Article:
Bushman, B.J., & Anderson, C.A. (2001). Media violence and the American public: Scientific facts versus media misinformation. American Psychologist, 56, 477-489

Joy, L.A., Kimball, M.M., & Zabrack, M.L. (1986). Television and children’s aggressive behavior. In T.M. Williams (Ed.), The impact of television: A natural experiment in three communities (pp. 303-360). New York: Academic Press.

Nathanson, A.I., & Cantor, J. (2000). Reducing the agressive-promoting effect of violent cartoons by increasing children’s fictional involvement with the victim: A study of active mediation. Journal of broadcasting and & Electronic media, 44, 125-142

Potter, W.J. (2003). The 11 myths of media violence. Thousand Oaks, CA: Sage.

Smith, S.L., Wilson, B.J., Kunkel, D., Linz, D., Potter, W.J., Colvin, C.M., et al. (1998).   Violence in television programming overall: University of California, Santa Barbara study. In National television violence study (Vol. 3, pp. 5-194). Thousand Oaks, CA: Sage.

Swanbrow, D. (2007, November 27). Violent TV, games pack a powerful public health threat. Retrieved October 18, 2017, from http://ns.umich.edu/new/releases/ 6203-violent-tv-games-pack-a-powerful-public-health-threat

Oct 17

Situational Determinants of Criminal Behavior

Is there such a thing like wrong place, wrong time? Or maybe an accumulation of events that lead people to behave in bad ways. Situational determinants are factors that influence criminal behavior. As I read about this concept, I thought about how sometimes good people do bad things. Are people entirely bad or entirely good? Could there still be good in the bad? One thing that Schneider, Grumman & Coutts clarify is that understanding situational determinants does mean removing responsibility for the acts (2012, p. 248).

When I read about situational determinants, I quickly linked the topic to a TV show I’m currently watching called Ozark. Although I am aware that the story depicted in this show is not real, it still got me thinking. In summary, the story presents a family in big trouble. Marty, dad and financial planner, involved in money laundering for years, nearly was murdered by the cartel’s boss after he found out that Marty’s partners have been stealing money from him for years. Everybody was killed but Marty convinced the drug lord to let him and his family live with the condition that he would keep laundering money for him a new place full of opportunity for the business. The boss was convinced and gave him a timeframe to clean 8 million dollars. Then is about surviving and struggling to fulfill his promise and accomplish the goal. I have not finished the show, so I am still watching as he and his family struggles in this new place. He faces a reality that is not what he told the boss, gets in trouble with a local drug farmer, is followed by the FBI and is constantly threatened.

So why did I think about this show when reading about situational determinants. A little more halfway through the show, one episode is entirely dedicated to present the before of the story. This guy and his family were normal people and you confirm he was a decent guy. He is presented with an opportunity which he repeatedly declines but situational determinants influence his decision until he and his wife accept the job opportunity. They needed money, the wife could not find a job and they justified their decision with very wrong expectations. As soon as he accepted the job, the boss killed the previous person who was laundering money for him in front of Marty. In that moment, he probably knew he was now stuck with a very bad person. Fast-forward 10 or 15 years, he is doing the unimaginable to keep his family alive; something the was sure would never happen.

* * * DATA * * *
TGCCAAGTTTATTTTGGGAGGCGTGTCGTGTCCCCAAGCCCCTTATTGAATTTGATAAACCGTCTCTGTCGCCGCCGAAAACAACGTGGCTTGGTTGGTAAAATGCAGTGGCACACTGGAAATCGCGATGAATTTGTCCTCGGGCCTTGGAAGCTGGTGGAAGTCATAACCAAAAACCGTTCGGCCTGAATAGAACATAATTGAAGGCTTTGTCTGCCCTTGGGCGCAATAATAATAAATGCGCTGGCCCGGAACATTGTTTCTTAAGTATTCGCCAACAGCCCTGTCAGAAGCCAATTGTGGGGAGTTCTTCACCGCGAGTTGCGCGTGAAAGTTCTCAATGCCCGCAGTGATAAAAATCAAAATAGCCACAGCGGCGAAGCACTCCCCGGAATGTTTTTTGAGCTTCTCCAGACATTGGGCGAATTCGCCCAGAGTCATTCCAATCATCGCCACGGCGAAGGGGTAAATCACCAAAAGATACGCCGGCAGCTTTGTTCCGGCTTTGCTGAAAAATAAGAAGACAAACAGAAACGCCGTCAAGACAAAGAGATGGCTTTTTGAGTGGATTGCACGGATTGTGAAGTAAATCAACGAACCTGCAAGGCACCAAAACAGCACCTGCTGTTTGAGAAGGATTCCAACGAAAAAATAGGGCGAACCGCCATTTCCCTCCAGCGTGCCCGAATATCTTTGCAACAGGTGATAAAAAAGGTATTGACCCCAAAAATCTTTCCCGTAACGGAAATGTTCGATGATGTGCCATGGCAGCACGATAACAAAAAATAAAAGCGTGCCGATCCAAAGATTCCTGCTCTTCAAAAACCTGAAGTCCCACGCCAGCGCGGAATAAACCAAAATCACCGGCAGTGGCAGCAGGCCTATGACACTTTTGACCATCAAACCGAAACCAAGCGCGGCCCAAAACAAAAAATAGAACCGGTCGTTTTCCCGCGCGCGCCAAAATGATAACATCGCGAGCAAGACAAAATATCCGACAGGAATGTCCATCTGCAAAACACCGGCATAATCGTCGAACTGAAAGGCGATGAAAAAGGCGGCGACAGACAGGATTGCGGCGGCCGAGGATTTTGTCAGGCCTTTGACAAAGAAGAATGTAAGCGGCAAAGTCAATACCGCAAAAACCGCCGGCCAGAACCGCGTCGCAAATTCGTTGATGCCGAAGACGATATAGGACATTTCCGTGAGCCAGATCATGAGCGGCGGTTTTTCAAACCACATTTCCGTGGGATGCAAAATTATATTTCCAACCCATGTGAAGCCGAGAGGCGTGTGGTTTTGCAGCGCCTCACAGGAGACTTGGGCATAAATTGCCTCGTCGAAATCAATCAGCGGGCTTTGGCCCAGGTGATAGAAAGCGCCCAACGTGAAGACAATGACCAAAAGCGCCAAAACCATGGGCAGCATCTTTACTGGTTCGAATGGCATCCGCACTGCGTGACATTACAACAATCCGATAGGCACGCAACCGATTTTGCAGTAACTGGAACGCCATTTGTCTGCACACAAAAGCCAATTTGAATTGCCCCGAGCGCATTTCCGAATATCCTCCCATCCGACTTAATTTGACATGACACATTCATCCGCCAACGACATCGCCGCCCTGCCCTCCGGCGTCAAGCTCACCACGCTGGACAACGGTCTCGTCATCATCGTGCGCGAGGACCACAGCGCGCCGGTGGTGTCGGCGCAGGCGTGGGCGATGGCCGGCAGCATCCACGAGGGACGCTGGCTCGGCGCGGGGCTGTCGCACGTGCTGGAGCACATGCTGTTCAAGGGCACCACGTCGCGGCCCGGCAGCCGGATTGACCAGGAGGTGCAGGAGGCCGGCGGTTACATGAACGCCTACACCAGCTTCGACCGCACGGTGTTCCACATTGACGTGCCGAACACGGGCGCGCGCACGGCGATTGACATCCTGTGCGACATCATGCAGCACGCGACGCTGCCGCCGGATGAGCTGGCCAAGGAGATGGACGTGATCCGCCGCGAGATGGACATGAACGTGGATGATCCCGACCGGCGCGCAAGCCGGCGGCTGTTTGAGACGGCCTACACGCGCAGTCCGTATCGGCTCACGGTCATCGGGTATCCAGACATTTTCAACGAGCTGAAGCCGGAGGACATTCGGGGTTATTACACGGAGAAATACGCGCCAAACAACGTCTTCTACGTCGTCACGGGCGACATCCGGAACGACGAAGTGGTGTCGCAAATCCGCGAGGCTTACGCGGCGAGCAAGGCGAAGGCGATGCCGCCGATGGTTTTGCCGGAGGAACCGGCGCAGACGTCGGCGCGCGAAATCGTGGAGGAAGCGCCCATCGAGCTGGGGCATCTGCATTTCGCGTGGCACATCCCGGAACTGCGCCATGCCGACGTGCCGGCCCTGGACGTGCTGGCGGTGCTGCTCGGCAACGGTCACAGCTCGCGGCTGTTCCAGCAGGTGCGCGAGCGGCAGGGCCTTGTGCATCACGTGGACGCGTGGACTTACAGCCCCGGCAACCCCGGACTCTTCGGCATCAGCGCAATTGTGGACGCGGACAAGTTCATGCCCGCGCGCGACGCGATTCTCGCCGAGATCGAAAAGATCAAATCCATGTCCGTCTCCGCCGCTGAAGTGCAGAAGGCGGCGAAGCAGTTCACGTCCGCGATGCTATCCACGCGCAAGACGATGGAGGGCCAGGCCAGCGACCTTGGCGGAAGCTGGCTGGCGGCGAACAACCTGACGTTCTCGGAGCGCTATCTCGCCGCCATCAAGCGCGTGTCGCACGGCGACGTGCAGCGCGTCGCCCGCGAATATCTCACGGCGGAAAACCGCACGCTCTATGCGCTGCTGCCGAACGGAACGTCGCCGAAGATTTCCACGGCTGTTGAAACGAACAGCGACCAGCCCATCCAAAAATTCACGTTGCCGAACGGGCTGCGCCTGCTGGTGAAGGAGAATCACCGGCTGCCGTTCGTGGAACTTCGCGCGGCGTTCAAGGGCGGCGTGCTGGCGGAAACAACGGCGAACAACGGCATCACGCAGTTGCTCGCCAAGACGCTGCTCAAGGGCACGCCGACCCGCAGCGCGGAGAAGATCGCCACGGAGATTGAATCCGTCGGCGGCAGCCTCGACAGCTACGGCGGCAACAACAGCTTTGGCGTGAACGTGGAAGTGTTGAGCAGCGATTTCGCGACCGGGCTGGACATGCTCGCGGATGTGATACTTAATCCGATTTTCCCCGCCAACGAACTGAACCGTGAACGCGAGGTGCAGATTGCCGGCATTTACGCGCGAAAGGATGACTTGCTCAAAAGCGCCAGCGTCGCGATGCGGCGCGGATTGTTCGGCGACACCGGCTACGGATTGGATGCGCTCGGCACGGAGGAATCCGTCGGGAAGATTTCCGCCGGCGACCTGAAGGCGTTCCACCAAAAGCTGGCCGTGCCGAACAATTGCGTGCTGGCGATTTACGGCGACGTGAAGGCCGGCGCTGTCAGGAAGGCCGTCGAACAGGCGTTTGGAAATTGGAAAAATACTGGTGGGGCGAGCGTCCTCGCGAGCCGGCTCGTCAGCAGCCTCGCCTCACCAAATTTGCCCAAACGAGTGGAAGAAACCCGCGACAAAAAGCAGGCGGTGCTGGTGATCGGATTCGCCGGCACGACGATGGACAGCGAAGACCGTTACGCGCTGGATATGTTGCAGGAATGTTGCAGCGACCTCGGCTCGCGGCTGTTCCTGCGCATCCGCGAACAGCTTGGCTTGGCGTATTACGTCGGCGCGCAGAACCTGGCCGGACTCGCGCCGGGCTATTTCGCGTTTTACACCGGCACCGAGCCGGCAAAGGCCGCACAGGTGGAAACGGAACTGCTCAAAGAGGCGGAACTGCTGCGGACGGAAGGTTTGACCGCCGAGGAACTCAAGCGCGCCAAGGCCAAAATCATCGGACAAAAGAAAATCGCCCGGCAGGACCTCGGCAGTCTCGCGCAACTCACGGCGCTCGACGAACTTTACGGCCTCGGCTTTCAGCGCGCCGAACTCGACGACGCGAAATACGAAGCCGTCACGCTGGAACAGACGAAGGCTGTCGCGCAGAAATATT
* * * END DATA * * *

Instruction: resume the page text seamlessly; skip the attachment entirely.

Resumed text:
Situational determinants of criminal behavior are not justification of actions. Rather, they provide an insight into what factors influence a person to commit a crime. Schneider et al., explain two factors; proximal variables and distal variables. Proximal variables are those that occur close in time to the actions of the person while distal variables are those that occurred long before the actions of the person (Schneider et al., 2012, p. 248).

I thought, this could totally happen in real life but I do not know any stories that I could tell. Then I remembered a movie I watched a few years ago called Bernie, based on a true story. The movie basically presents the picture of Bernie who is very popular in the community. Everybody knows him, it seems like everybody likes him, he is just a great guy. He is versatile, he can do anything; always involved with the community. A rich, elderly woman of the community becomes a widow and Bernie soon becomes friends with her. Soon they are spending a lot of time together and traveling the world. Bernie gets very involved in the lady’s life, even in her financial affairs. After years, the relationship is difficult and the lady is very demanding. Bernie seems to become tired of her behavior and trapped in the situation. Then, one day, he killed her.